Crime Theory in the World of Criminology  Essay

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Crime Theory

In the world of criminology, several theories have been constructed to help legal professionals understand the nature of and motive behind criminal activity. Studying these more closely can help with the rehabilitation of criminals and curb criminal activity. Criminal theory, therefore, is constructed to determine ways in which to prevent crime and mitigate the crime being committed. Theories such as the social control theory, strain theory, differential association theory, and neutralization theory can therefore be used for the purposes mentioned above. Each theory has its strenghts and weaknesses; to determine the theory to use could be determined on a case by case basis, hence enhancing the strengths and minimizing the weaknesses of the theory in question.

According to Welch (1998), Hirschi wrote his Causes of Delinquency, in which he developed the social control theory, during the 1960s. This was a troubled time in social terms, and American society found itself in need of an alternative to the social disorganization perspective of criminology. Hirschi observed that social institutions such as organized religion, the family, and educational institutions have lost their appeal for young people with the arrival of rock and roll, drugs, and the civil rights movement. These trends have resulted in a general delinquency, as they encouraged individuals to distance themselves from conventional norms. While most delinquency theories at the time were generally psychological in nature, Hirschi's was instead sociological. Because this was such a far departure from the norm, the author took great care to point out the inadequacies of other theories. As such, Hirschi's theory assumes that delinquency occurs when the bond with society is weak or broken. The theory therefore focused on broken relationships, rather than the inner individual motivation, as leading to crime.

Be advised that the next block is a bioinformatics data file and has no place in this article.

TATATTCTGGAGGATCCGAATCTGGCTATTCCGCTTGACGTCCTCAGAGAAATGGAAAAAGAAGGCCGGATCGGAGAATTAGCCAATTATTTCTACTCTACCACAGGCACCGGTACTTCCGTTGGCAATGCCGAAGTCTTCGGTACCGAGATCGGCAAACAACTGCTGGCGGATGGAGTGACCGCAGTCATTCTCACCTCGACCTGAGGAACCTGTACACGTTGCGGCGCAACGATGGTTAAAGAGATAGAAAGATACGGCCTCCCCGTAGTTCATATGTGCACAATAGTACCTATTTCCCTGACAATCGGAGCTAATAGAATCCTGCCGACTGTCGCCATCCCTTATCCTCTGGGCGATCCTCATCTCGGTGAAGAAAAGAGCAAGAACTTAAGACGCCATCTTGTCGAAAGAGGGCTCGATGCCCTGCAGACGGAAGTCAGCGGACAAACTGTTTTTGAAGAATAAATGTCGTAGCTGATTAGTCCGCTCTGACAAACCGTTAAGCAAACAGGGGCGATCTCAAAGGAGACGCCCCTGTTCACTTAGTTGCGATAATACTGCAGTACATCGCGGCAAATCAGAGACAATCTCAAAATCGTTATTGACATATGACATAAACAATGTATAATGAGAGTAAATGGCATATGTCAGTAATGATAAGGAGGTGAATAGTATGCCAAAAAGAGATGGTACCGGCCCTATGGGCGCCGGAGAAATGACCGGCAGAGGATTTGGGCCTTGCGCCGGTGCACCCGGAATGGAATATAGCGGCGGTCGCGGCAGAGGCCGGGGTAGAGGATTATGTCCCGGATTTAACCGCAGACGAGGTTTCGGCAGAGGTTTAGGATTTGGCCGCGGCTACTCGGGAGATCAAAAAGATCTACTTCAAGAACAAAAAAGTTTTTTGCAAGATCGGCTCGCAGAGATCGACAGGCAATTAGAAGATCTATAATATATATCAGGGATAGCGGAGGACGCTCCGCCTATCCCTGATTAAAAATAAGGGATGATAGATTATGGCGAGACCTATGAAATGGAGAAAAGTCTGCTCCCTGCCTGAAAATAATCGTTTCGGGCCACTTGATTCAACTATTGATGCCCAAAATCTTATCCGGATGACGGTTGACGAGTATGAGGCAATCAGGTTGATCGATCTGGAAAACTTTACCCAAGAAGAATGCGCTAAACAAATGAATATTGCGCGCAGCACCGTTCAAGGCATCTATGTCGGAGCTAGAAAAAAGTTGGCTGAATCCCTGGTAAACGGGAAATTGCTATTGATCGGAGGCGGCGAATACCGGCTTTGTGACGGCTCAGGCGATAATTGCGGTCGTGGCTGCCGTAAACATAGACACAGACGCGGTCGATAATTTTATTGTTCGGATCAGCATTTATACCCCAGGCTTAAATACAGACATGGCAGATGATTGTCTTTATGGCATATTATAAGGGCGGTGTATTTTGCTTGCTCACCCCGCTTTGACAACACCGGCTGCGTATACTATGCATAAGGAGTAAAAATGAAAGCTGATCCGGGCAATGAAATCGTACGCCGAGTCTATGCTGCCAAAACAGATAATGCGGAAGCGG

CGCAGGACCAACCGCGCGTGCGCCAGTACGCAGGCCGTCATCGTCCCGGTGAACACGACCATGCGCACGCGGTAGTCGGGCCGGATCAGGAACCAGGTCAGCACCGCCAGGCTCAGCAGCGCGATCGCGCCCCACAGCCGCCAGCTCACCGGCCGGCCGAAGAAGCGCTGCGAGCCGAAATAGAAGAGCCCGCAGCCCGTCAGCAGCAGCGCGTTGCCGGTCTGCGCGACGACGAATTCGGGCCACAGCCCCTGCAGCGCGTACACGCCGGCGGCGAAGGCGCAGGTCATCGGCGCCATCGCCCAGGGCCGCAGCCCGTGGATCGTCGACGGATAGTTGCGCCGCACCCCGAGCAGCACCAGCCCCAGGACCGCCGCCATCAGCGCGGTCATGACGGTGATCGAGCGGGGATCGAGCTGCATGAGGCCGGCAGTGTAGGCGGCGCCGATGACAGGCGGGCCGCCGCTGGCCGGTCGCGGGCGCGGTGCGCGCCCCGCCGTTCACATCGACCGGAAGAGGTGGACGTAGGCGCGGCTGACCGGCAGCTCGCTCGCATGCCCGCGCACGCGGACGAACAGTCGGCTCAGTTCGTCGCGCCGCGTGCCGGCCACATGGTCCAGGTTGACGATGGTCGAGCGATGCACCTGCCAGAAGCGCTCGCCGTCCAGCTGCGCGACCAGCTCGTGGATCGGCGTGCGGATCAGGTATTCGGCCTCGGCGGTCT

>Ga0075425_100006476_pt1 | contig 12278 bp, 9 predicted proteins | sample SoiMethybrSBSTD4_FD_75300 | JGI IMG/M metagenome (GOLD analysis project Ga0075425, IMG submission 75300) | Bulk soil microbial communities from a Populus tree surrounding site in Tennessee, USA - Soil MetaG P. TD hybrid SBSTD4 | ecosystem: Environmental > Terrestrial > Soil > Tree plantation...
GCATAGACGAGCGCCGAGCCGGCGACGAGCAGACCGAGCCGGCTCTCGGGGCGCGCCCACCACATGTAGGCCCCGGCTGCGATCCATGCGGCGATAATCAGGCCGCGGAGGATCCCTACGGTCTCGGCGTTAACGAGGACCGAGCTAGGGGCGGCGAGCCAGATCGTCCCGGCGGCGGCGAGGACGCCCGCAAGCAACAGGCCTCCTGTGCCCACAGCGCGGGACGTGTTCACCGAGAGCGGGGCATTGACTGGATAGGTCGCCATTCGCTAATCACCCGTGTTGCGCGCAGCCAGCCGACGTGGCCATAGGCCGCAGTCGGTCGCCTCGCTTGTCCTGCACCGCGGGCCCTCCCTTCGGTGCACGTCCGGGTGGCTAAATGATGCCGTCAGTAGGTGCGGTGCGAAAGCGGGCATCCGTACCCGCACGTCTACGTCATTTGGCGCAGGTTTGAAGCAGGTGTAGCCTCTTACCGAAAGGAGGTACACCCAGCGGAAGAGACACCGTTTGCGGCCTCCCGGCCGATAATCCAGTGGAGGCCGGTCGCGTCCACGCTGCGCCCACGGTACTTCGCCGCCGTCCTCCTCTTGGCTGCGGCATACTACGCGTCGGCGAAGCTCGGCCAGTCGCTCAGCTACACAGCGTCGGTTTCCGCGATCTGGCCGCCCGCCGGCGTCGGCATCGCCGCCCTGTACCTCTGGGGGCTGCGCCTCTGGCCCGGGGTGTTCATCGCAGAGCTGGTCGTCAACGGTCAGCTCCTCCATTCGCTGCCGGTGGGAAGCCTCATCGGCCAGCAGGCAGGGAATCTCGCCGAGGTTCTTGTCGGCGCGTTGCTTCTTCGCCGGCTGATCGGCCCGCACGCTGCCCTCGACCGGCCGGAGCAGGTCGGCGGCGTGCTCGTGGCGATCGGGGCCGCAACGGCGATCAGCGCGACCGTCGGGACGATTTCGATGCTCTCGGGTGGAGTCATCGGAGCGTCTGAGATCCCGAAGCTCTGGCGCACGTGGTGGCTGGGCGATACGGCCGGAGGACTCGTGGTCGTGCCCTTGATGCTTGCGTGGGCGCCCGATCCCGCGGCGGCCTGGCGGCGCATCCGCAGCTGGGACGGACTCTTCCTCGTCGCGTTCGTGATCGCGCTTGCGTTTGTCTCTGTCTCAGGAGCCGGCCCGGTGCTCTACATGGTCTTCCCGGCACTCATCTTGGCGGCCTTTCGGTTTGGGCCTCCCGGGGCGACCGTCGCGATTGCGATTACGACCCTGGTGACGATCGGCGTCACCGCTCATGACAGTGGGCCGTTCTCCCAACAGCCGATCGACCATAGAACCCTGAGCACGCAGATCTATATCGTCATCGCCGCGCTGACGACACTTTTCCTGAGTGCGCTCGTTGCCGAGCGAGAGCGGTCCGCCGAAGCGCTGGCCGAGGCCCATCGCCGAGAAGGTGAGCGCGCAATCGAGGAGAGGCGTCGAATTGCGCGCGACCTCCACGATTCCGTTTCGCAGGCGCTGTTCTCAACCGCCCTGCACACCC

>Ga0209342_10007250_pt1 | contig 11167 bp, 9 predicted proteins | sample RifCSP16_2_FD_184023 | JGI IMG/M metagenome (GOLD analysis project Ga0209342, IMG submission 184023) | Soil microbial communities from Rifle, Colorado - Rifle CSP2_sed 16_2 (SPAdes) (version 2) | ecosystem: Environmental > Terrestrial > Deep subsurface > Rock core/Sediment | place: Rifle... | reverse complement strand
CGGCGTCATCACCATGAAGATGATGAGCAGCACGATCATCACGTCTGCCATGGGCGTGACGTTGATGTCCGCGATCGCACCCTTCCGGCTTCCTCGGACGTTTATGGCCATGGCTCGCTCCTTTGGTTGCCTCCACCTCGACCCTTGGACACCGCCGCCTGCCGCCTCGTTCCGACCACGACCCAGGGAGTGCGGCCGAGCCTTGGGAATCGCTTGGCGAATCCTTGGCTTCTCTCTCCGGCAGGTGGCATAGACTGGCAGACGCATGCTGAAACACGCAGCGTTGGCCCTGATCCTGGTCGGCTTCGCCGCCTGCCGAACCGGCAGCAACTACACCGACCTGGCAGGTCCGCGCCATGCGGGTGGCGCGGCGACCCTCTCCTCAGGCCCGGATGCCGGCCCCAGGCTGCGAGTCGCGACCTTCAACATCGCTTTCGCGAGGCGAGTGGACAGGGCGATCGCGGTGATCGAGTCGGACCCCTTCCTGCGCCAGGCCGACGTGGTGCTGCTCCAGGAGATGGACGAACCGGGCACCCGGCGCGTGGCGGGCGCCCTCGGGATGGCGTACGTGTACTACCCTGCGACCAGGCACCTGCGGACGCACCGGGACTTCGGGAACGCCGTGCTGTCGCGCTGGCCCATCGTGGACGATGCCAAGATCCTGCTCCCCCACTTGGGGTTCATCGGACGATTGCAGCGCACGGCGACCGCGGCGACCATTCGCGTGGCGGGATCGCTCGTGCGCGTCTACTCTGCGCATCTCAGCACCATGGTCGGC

Hirschi developed four variables to explain his theory of deviation from the social norm more clearly: attachment, commitment, involvement, and belief. These variables have received considerable criticism, however. The first is that these four variables do not adequately cover all the types of crime committed by delinquents. White collar crime, for example, is committed by individuals who otherwise conform to the social norm. The opportunity for crime exists, which the individual then uses.

Another criticism is a confusion of terms. Terms like Hirschi's "commitment" and "involvement" do not mean the same as their meaning in spoken language. Instead, he attaches to the terms a very particular criminological meaning.

The main strength of the theory is that it suggests an external and collective component to criminal activity rather than only an internal, individual paradigm. Although not proven to be entirely accurate or clear, it serves as a valuable basis for further research and more theoretical concerns.